Friday, September 18, 2015

Trip Report -- London Kew Gardens (1 of 3)

Kew Gardens surely is one of the most famous botanic gardens in the world.

The gardens live up to their sterling reputation. In particular, I was impressed by the holly collection, which included specimens I'd never seen anywhere else, such as Farges's holly (Ilex fargesii subsp. fargesii).

Ilex fargesii subsp. fargesii
Ilex fargesii subsp. fargesii

Close-up on the marvelous berries clustered around the stems of Ilex fargesii subsp. fargesii

Honestly, the only thing that detracts from the experience is the fact that Kew is right under the path that airplanes take on their way to nearby Heathrow airport. Since Heathrow is one of the busiest airports in the world, that means that planes thunder close overhead constantly. It's a shame, because it shatters the peace of what would otherwise be a bucolic setting.

Noise pollution aside, Kew contains marvelous horticultural treasures. Here are some of my favorites. (Because there are so many photos, I'm splitting up this Trip Report into 3 batches, just as I did with the Giverny posts...)

You see healthy hedges of Aucuba japonica (Japanese aucuba) throughout London, but this specimen at Kew Gardens looked particularly lush and impressive.

Eurasian magpie, not only beautiful, but reportedly also very intelligent.

An herbaceous bed bursting with flowers and colors - how exuberant!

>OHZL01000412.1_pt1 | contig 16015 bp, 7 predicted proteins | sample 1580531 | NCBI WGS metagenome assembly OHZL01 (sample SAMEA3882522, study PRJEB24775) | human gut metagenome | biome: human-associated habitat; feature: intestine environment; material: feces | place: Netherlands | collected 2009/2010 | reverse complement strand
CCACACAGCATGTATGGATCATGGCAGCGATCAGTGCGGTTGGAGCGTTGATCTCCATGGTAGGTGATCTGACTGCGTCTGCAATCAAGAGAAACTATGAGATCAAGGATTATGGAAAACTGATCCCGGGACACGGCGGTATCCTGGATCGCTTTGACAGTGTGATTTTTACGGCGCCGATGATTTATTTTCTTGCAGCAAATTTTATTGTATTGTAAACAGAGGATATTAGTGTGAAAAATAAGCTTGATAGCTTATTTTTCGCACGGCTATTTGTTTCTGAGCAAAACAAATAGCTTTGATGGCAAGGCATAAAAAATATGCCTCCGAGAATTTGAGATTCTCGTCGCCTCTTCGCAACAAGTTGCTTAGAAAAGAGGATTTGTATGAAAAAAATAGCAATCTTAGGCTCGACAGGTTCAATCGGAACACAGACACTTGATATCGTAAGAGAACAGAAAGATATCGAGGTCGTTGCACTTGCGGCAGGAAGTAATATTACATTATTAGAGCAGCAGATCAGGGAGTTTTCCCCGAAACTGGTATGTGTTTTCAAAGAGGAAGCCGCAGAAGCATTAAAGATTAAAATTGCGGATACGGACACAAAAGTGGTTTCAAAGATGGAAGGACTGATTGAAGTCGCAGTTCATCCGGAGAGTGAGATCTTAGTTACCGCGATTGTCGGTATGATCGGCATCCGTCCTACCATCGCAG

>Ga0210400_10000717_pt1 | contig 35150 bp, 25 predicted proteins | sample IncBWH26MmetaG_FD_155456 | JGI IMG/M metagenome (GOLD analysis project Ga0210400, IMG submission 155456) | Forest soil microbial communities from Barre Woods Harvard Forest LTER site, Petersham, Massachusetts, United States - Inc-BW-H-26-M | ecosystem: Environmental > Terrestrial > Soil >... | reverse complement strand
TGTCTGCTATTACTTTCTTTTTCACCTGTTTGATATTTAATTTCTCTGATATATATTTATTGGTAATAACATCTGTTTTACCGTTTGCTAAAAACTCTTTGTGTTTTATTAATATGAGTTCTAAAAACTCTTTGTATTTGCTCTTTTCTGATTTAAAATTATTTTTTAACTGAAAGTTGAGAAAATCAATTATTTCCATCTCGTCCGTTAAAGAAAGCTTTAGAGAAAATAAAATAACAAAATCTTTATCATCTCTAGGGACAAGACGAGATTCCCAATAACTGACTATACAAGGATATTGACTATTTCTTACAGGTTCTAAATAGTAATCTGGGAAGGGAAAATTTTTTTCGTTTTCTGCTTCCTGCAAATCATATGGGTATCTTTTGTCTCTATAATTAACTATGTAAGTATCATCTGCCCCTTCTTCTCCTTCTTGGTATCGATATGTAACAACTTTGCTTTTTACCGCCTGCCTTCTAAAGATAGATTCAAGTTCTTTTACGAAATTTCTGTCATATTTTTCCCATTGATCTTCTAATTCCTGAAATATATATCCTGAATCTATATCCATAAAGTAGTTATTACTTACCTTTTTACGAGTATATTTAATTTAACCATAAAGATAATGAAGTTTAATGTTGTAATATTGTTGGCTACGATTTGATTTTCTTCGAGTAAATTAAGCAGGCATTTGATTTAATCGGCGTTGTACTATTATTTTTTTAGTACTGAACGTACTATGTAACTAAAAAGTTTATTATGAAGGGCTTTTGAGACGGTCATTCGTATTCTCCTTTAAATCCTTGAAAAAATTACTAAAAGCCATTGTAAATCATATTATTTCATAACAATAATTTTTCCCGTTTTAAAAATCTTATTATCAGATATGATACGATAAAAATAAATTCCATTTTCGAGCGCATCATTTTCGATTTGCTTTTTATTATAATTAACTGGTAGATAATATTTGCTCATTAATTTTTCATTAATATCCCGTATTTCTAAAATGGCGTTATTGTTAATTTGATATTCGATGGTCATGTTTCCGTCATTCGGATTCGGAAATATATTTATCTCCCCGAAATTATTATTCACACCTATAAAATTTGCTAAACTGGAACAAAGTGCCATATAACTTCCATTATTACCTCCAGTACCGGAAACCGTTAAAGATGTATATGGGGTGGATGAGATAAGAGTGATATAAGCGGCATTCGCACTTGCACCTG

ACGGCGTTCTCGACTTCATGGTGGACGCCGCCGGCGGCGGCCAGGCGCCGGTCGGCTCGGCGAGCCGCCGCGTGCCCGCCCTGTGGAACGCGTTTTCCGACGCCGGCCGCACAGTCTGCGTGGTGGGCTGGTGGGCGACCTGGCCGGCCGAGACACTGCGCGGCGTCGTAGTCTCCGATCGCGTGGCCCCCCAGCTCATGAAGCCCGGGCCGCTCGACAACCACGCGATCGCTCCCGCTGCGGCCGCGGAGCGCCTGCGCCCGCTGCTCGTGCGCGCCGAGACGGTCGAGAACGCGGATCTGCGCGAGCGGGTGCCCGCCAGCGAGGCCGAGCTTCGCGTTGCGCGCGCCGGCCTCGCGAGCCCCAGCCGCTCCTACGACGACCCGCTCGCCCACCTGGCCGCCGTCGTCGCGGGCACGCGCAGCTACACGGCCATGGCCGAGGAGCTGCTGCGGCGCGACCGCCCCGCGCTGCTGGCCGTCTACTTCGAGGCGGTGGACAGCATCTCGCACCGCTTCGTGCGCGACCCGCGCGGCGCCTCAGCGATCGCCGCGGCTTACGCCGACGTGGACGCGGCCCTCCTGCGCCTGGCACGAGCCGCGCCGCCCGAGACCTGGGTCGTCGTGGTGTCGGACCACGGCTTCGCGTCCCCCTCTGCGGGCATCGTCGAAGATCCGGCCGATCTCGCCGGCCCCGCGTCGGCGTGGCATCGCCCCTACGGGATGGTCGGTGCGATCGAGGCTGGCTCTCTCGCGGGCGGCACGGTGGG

It's quite hard to see (like a "Where's Waldo?" book), but if you look closely, you may be able to spot some of the bees (lower left portion of this photo) that were buzzing about this Bupleurum frutescens subsp spinosum (apparently, the common name is "spiny hare's ears")

Another Bupleurum - easier to spot the bee on this one (Bupleurum fruticosum)

Kew has a Treetop Walkway - an elevated walkway among the treetops - that sounded really exciting, but was actually sort of underwhelming and scary at the same time. Underwhelming, because the canopy walk mostly was surrounded by the same sort of trees (chestnuts). I would have preferred to see different sorts of trees up close. Scary, because the flooring material was a see-through metal mesh that seemed to be one step up from chicken wire. It flexed and made banging sounds as people walked over it. Yikes. We hurried gingerly through the canopy and then I took a glass elevator down (fun!) while my wife opted for the stairs.

Speaking of chestnuts, here is a sweet chestnut (Castanea sativa) loaded with seeds.

Chasmanthium latifolium (northern sea oats
Rosa tomentosa (downy rose) -- look at those hips!

Echinopsis huascha, a cactus from Argentina. This one was growing indoors in a desert greenhouse.

The spines are no joke on the rose cactus (Pereskia grandifolia)

Yucca queretaroensis (Queretaro yucca)

What else caught my eye at Kew? Find out with a free email subscription to Garden of Aaron.